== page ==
Old vehicles at Solitaire, Namibia
Camera: Panasonic DC-G9 | Date: 19-11-2018 14:40 | Resolution: 5098 x 2867 | ISO: 200 | Exp. bias: 0 EV | Exp. Time: 1/400s | Aperture: 8.0 | Focal Length: 28.0mm | Lens: LUMIX G VARIO 12-35/F2.8

Playlist for today:

  • On The Road Again : Canned Heat
  • Highway Star : Deep Purple
  • Bright Side of the Road : Van Morrison
  • Call Me The Breeze (I keep blowin’ down the road) : Lynyrd Skynyrd
  • Goin’ Down The Road (A Scottish Reggae Song) : Roy Wood
  • King of the Road : Roger Miller
  • Rockin’ Down The Highway : Doobie Brothers
  • Roll On Down The Highway : Bachman Turner Overdrive
  • Rollin’ and Tumblin’ : Canned Heat
  • Davy’s On The Road Again : Manfred Mann’s Earth Band
  • The Long and Winding Road : The Beatles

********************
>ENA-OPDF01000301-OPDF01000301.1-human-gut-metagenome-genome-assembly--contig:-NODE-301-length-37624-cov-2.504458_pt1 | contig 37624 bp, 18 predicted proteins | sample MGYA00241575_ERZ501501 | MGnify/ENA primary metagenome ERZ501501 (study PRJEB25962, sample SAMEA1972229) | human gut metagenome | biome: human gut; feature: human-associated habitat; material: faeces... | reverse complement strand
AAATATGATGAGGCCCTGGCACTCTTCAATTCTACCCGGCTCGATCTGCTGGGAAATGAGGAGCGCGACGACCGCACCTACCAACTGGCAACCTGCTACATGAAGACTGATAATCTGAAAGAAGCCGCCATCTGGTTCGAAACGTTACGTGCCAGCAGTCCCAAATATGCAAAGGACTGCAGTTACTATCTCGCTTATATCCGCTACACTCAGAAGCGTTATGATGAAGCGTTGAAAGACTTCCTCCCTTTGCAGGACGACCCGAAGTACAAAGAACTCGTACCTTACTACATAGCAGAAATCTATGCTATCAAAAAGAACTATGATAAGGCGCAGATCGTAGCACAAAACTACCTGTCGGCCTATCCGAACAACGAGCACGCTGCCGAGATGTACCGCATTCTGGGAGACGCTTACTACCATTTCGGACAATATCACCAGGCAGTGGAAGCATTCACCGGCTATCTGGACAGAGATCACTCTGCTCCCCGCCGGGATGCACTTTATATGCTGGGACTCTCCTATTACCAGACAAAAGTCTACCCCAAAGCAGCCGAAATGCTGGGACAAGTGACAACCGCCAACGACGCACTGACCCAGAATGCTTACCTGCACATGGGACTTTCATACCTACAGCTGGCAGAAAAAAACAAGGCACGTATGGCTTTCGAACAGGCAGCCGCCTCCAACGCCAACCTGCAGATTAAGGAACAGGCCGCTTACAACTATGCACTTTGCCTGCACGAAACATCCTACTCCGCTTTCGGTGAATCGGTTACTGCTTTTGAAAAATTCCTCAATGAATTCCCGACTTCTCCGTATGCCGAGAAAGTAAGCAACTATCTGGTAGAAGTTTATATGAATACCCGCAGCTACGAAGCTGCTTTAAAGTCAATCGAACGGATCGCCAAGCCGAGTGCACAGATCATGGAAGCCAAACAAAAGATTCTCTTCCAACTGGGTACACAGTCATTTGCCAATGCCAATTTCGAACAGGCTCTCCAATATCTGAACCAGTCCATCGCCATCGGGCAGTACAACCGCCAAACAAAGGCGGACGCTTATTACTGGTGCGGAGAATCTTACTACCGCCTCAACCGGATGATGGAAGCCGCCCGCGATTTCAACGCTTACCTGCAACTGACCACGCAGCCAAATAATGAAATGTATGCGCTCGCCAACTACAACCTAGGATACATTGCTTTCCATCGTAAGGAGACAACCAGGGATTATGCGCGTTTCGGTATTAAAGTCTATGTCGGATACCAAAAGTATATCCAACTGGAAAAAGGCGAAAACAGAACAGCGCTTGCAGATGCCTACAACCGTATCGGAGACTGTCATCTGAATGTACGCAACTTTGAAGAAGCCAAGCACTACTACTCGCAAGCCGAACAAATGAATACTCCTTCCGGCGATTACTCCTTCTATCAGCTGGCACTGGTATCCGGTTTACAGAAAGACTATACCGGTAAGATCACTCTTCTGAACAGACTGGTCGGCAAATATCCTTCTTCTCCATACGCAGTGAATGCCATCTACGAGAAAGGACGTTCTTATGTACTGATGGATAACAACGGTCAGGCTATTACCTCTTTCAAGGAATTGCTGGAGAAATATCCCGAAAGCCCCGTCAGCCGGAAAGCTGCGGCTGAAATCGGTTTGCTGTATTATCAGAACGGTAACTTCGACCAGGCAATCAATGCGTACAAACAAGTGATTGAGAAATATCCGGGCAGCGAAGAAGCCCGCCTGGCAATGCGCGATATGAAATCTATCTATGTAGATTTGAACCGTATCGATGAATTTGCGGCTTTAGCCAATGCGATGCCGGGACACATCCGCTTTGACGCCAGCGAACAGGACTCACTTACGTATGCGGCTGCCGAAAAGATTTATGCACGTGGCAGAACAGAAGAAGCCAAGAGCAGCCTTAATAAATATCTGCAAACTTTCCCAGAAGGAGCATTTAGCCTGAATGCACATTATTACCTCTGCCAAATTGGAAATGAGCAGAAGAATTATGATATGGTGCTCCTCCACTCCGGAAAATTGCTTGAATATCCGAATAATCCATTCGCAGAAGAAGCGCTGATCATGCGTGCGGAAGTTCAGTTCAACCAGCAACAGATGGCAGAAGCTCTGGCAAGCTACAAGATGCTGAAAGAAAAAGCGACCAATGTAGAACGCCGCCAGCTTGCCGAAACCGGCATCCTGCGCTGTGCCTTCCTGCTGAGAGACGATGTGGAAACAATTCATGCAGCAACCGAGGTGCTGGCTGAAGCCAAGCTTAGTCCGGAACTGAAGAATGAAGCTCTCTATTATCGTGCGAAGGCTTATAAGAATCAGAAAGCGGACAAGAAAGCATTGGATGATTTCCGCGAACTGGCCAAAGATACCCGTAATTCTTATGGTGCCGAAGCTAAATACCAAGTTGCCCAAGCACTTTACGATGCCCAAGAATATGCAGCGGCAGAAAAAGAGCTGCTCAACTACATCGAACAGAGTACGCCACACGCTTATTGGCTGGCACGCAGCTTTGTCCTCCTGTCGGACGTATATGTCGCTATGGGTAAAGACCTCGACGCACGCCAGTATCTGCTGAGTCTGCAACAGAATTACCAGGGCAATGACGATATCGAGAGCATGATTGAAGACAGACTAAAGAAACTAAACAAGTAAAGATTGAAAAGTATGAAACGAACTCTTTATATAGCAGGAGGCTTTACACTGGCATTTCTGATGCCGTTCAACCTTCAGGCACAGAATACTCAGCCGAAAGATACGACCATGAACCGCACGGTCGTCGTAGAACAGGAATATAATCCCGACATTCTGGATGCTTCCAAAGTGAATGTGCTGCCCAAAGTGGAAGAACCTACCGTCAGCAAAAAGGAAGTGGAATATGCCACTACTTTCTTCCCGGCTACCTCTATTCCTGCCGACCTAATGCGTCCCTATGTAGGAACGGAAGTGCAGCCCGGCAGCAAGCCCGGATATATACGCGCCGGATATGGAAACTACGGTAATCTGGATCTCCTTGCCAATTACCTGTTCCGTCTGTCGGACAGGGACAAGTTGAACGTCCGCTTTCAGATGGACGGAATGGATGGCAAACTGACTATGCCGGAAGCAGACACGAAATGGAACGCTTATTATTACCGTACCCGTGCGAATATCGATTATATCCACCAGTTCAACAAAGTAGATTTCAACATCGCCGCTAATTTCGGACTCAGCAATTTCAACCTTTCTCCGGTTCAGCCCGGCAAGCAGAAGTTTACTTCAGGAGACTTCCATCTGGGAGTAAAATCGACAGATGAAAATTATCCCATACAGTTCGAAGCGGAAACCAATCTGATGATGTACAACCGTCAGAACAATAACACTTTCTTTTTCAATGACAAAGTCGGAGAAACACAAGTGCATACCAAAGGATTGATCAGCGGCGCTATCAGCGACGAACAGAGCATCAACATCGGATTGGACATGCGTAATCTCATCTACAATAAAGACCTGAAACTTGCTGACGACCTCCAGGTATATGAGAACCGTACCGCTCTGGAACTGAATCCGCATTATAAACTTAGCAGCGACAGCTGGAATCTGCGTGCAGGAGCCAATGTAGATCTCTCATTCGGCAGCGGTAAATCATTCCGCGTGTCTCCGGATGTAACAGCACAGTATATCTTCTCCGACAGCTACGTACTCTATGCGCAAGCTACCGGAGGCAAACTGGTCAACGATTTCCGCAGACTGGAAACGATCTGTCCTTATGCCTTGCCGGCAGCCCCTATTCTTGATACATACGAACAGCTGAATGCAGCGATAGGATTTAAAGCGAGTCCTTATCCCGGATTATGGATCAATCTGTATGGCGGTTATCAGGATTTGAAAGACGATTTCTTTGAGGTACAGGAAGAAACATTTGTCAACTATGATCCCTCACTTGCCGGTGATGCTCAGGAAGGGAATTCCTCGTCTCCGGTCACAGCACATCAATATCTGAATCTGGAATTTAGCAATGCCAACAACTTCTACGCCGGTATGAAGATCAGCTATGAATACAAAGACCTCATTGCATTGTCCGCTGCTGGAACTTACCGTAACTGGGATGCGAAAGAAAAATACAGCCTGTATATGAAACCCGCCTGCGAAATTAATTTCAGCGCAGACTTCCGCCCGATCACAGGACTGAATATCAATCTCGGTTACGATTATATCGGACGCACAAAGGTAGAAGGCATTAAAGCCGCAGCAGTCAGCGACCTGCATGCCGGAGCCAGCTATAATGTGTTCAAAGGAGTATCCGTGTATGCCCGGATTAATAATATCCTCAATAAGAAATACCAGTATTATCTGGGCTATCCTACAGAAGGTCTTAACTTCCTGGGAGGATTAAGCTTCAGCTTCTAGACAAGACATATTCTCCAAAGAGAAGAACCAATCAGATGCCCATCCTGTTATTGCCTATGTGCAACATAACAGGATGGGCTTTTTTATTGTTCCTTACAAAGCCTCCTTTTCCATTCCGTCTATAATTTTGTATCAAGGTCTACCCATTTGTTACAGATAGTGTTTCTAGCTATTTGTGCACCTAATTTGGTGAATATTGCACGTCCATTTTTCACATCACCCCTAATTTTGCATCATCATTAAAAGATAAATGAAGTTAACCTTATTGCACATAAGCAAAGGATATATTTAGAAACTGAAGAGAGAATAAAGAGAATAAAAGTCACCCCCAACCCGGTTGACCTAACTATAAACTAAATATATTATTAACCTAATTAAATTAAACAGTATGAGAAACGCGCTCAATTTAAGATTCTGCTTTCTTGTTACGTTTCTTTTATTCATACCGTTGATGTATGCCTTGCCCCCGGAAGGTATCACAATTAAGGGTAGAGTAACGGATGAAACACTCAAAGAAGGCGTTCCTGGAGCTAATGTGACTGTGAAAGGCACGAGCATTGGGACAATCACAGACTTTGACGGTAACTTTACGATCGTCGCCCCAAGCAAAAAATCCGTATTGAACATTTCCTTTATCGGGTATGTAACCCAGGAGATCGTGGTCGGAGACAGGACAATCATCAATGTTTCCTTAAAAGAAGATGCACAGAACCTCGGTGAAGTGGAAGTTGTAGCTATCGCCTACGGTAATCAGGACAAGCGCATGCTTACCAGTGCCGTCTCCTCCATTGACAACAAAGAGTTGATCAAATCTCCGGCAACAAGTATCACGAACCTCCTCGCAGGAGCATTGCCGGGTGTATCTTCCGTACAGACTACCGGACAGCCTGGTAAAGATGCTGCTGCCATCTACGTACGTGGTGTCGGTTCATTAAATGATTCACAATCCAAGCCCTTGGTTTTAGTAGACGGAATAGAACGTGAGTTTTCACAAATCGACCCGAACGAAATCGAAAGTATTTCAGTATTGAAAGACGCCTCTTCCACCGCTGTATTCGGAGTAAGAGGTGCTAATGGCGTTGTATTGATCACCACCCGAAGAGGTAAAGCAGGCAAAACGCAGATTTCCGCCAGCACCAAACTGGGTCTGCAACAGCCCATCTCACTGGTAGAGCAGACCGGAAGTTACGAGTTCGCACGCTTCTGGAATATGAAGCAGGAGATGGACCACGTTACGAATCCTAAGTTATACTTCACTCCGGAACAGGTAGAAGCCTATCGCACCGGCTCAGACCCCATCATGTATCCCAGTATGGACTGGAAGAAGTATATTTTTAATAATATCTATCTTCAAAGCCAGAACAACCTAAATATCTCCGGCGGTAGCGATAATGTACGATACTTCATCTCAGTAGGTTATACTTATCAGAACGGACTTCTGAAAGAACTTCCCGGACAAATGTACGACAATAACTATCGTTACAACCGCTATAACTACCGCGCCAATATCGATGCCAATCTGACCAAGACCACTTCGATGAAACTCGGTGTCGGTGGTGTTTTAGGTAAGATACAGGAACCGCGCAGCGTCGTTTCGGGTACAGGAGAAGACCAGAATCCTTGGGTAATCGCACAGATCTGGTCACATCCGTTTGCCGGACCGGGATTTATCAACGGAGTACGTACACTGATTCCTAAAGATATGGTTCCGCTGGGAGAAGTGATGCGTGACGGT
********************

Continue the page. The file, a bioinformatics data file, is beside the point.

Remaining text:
• Crossroads : Eric Clapton / Cream
  • Rollin’ On : Uriah Heep
  • Road to Nowhere : Talking Heads
  • Road to Hell : Chris Rea
  • Highway to HellI : AC/DC

Did I mention it was going to be a long drive?

The south western quadrant of Namibia, an area comparable with Northern England, consists of the Namib Desert, and apart from a narrow corridor about 2/3 of the way down, plus a short stretch of coast, is all in one of two national parks. These are not crossed by road, and the few tracks into them are strictly controlled. The problem is that we start the day just north of the north western corner, and we need to get about halfway down the eastern edge. Therefore we have to circumnavigate the park on a Namibian "C" road. These are mainly unsurfaced, but wide and well graded. However speeds are inevitably slower than on tarmac, and there are periods where the ride is very rough, or it gets very dusty, or both.